Sony has been trailing their 4K media streamer and player for ages, but now, it seems, it's about to be shipped
There's every reason for Sony to have a product like this in their repertoire, because after the 3D thing fizzled out it left a big hole in the "why should I buy a new TV" department. So, with a range of pretty superlative 4K TVs now on sale, there's a serious need for for 4K content, and that's what the attractively-named - as ever - FMP-X1 will provide, right out of the box.
Because it comes with a raft of 4K films already loaded: The Amazing Spider-Man™, Bad Teacher featuring Cameron Diaz, The Karate Kid featuring Jackie Chan and Jaden Smith, The Other Guys featuring Will Farrell, Battle: Los Angeles, That's My Boy featuring Adam Sandler, Salt featuring Angelina Jolie, Total Recall (2012) featuring Colin Farrell and Kate Beckinsale, Taxi Driver, The Bridge on the River Kwai plus a "4K video showcase" that is essentially a bunch of 4K stuff that will help you show off your new telly to your friends. On top of that, the FMP-X1 is going to be the receiver for Sony's 4K streaming service which they describe like this:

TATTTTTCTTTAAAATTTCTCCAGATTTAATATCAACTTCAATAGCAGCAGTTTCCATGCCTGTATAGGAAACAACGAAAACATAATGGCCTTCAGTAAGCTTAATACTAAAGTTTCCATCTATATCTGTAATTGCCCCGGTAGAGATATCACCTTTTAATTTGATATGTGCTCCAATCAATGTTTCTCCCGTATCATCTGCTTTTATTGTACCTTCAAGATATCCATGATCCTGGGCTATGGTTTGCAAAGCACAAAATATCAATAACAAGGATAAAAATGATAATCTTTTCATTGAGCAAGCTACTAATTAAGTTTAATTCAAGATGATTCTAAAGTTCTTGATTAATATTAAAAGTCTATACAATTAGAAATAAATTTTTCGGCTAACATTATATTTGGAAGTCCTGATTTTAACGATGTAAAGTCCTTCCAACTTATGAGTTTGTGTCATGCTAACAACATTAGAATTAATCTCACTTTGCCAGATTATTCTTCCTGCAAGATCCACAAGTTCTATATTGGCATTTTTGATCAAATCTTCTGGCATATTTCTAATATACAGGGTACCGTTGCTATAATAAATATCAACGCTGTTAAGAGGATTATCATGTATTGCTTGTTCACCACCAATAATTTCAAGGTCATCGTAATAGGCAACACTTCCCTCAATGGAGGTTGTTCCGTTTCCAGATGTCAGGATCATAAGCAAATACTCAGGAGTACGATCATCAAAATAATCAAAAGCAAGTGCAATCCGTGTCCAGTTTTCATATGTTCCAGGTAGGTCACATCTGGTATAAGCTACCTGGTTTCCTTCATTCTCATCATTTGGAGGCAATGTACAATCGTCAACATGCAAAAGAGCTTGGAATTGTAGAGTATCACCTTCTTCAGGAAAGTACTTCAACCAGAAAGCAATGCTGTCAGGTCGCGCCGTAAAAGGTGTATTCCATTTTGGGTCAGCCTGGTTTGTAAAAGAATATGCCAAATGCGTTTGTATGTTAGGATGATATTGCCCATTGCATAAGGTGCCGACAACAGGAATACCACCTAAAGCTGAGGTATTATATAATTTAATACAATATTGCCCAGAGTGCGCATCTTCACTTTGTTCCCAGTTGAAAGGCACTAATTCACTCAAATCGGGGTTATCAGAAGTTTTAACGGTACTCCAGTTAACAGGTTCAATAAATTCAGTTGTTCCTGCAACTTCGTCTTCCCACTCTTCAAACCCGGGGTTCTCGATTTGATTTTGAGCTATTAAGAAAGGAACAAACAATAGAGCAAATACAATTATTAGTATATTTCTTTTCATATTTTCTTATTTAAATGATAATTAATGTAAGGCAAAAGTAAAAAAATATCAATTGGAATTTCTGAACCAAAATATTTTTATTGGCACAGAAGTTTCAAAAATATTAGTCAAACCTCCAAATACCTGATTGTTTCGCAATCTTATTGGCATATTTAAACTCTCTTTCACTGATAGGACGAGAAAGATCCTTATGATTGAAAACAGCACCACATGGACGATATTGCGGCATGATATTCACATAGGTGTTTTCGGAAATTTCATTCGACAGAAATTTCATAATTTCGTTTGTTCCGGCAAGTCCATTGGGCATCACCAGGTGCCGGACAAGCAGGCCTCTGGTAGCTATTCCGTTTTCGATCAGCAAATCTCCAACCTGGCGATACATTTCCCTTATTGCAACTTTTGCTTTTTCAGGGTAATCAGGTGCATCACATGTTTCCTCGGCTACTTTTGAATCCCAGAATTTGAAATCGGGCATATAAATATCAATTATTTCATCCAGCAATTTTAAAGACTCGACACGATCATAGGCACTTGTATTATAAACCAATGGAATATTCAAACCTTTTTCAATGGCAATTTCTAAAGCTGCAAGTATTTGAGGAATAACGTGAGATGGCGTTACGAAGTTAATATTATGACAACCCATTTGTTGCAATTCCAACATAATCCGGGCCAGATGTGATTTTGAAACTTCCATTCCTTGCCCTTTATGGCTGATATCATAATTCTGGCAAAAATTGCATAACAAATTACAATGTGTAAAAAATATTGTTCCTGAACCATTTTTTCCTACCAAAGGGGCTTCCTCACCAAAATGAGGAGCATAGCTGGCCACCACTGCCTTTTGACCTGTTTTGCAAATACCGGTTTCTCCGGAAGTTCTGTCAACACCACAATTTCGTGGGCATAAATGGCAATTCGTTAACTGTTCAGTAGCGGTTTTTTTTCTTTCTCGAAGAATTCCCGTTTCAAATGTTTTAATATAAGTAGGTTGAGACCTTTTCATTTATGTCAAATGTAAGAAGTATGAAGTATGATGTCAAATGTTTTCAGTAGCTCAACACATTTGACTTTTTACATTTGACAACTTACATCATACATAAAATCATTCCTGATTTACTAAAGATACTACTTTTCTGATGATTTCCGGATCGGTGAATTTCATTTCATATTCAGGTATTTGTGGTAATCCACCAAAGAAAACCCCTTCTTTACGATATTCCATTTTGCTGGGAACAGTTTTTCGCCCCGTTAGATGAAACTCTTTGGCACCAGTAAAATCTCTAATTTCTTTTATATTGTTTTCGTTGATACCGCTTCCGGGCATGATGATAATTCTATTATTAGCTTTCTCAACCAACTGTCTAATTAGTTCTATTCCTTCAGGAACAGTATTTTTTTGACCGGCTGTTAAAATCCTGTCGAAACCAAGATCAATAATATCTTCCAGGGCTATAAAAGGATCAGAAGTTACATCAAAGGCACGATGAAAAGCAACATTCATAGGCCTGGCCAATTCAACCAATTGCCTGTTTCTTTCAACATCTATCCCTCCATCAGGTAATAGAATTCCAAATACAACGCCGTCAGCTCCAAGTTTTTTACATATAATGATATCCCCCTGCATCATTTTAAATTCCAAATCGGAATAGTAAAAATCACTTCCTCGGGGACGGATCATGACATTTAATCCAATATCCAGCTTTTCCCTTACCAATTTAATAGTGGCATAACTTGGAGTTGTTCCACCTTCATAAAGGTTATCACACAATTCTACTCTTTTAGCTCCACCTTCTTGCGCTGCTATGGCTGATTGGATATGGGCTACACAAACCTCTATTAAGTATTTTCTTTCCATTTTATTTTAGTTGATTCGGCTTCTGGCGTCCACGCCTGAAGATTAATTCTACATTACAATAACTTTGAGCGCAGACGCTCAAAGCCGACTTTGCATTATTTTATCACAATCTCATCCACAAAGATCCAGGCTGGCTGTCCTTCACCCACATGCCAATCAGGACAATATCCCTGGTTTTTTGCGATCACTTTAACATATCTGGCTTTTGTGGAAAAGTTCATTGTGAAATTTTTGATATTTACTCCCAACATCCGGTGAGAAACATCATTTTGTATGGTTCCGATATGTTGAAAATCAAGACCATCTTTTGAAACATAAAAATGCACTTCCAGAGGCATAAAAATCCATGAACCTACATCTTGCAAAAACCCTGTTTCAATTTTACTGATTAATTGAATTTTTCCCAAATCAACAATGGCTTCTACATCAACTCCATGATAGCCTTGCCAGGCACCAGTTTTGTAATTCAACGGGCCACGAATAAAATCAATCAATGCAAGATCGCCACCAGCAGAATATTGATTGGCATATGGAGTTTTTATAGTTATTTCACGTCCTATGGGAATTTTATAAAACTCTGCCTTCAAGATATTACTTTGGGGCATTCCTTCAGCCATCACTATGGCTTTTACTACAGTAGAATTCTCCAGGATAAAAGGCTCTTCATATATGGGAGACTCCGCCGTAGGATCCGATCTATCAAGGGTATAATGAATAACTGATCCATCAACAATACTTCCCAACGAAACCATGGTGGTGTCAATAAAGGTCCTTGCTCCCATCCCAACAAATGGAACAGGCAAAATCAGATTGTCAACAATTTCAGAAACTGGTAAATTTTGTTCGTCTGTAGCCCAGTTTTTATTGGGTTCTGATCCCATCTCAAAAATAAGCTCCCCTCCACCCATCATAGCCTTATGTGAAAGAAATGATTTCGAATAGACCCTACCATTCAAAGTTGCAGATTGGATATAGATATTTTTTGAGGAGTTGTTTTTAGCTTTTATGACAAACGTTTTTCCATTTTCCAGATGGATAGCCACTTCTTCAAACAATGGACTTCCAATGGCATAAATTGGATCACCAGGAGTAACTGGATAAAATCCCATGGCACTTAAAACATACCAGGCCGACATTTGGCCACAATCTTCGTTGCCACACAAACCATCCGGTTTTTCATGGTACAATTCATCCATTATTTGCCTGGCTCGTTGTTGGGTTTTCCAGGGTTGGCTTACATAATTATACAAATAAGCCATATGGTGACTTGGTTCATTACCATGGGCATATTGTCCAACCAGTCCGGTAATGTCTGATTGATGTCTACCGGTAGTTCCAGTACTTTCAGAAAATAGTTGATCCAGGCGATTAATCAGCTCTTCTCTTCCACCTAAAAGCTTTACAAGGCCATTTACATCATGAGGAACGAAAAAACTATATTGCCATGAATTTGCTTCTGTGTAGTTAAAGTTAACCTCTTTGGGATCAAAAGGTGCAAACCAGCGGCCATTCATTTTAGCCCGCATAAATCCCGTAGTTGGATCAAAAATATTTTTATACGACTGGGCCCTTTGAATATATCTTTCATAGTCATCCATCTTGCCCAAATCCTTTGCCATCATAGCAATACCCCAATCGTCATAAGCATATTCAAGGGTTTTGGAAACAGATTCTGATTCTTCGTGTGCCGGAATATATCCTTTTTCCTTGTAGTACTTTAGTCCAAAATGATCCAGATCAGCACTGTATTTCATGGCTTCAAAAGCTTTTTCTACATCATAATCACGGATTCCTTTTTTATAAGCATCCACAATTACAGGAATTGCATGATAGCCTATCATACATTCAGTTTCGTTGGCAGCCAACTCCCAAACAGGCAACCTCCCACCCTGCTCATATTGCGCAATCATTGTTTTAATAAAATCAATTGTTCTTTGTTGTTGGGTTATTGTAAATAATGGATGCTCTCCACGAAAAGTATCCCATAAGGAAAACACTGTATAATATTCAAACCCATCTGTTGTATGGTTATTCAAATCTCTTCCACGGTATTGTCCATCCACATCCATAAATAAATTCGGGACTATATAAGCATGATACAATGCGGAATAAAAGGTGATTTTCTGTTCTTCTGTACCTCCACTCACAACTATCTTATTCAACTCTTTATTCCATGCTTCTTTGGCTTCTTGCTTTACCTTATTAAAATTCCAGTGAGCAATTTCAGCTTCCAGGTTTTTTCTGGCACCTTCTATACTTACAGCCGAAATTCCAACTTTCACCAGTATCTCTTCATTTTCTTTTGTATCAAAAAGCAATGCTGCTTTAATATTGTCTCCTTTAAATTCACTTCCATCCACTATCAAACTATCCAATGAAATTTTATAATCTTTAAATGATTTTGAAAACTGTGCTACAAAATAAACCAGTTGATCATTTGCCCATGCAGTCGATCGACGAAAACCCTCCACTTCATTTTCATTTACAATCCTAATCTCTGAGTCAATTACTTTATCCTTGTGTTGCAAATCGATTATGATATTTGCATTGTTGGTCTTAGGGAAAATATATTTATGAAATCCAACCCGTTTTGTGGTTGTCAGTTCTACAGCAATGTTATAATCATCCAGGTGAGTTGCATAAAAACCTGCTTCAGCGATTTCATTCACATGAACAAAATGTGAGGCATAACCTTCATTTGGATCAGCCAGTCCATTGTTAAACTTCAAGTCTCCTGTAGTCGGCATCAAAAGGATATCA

"Launching soon, Video Unlimited 4K from Sony will be the world's first and only network video service that gives you access to a regularly updated library of full-length 4K Ultra HD feature films and TV shows right in your living room. With over 100 titles to choose from by the end of the year, including some of this summer's big hits, you'll have a wide selection of choices to download for rental or purchase. Store up to 2TB of your 4K favourites on the FMP-X1 4K Ultra HD Media Player's built-in hard drive, or add even more space for movies with an external drive (sold separately). It's a whole new way to watch and it's only from Sony."
The whole 4K thing is rolling out in a fascinating way. At the top of the tree, you have Sony, with their homogeneous 4K ecosystem - an example of their "Lens to Living-room" strategy - with the added advantage that they have some of the top past, present and future films in their catalogue.
At the other end of the scale, you have companies like Seiki, with their extraordinarily low-priced TVs that are ready for any 4K content however it arrives - don't forget that YouTube already hosts 4K content.
And of course, at either end of the scale, a lot is going to depend on whether you're one of the privileged few who has super-fast broadband to deliver all this 4K material.